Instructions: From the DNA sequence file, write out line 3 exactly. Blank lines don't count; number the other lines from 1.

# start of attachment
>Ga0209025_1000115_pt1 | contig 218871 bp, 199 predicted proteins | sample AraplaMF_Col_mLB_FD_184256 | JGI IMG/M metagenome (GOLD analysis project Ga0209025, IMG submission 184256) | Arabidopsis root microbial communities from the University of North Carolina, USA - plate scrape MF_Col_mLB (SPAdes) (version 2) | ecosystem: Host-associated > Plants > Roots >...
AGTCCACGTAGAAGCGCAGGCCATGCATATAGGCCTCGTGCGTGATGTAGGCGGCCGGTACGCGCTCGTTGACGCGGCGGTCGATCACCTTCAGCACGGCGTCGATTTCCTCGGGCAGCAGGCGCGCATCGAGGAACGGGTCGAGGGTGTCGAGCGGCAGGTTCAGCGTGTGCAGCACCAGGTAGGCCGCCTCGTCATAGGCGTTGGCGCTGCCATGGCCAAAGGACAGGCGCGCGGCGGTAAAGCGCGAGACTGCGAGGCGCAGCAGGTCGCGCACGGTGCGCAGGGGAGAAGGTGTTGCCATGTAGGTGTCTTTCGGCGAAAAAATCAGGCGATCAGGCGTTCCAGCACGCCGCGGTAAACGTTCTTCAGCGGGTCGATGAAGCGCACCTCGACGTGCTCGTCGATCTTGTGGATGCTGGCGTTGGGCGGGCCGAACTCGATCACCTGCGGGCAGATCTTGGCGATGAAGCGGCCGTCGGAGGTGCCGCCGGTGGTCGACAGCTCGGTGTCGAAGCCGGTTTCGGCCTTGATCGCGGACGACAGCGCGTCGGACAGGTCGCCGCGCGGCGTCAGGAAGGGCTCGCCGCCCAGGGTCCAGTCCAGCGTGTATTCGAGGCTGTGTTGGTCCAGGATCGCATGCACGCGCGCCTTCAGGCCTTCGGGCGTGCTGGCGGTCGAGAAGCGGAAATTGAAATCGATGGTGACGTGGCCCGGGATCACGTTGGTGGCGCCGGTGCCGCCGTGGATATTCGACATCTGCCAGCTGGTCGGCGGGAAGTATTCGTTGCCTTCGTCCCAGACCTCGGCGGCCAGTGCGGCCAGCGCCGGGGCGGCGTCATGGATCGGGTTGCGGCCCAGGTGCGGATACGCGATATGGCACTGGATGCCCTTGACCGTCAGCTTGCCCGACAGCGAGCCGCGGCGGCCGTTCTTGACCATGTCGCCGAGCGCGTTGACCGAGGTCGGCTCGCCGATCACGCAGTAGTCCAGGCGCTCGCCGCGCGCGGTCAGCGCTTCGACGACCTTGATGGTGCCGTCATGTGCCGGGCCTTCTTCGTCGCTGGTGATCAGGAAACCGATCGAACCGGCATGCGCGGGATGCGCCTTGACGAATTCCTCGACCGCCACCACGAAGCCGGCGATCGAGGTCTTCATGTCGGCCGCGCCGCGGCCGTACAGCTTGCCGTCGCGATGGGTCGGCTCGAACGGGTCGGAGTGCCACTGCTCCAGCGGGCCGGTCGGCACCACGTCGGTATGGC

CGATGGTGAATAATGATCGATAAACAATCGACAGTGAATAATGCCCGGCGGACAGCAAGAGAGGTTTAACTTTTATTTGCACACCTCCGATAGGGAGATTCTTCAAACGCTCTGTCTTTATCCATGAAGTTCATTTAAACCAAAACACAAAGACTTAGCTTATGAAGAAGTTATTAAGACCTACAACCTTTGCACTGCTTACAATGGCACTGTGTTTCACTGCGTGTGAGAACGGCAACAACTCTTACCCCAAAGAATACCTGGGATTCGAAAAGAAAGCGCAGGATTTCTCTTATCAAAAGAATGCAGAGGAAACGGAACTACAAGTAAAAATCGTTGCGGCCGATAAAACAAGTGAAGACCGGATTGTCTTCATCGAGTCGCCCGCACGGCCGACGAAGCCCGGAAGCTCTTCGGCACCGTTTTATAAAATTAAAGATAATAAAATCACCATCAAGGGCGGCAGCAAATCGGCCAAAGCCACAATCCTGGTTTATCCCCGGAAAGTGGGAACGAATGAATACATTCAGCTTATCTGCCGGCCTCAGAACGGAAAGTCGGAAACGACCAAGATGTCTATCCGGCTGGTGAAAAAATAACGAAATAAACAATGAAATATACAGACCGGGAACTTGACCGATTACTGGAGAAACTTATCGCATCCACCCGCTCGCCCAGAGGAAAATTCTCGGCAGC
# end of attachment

CGATGGTGAATAATGATCGATAAACAATCGACAGTGAATAATGCCCGGCGGACAGCAAGAGAGGTTTAACTTTTATTTGCACACCTCCGATAGGGAGATTCTTCAAACGCTCTGTCTTTATCCATGAAGTTCATTTAAACCAAAACACAAAGACTTAGCTTATGAAGAAGTTATTAAGACCTACAACCTTTGCACTGCTTACAATGGCACTGTGTTTCACTGCGTGTGAGAACGGCAACAACTCTTACCCCAAAGAATACCTGGGATTCGAAAAGAAAGCGCAGGATTTCTCTTATCAAAAGAATGCAGAGGAAACGGAACTACAAGTAAAAATCGTTGCGGCCGATAAAACAAGTGAAGACCGGATTGTCTTCATCGAGTCGCCCGCACGGCCGACGAAGCCCGGAAGCTCTTCGGCACCGTTTTATAAAATTAAAGATAATAAAATCACCATCAAGGGCGGCAGCAAATCGGCCAAAGCCACAATCCTGGTTTATCCCCGGAAAGTGGGAACGAATGAATACATTCAGCTTATCTGCCGGCCTCAGAACGGAAAGTCGGAAACGACCAAGATGTCTATCCGGCTGGTGAAAAAATAACGAAATAAACAATGAAATATACAGACCGGGAACTTGACCGATTACTGGAGAAACTTATCGCATCCACCCGCTCGCCCAGAGGAAAATTCTCGGCAGC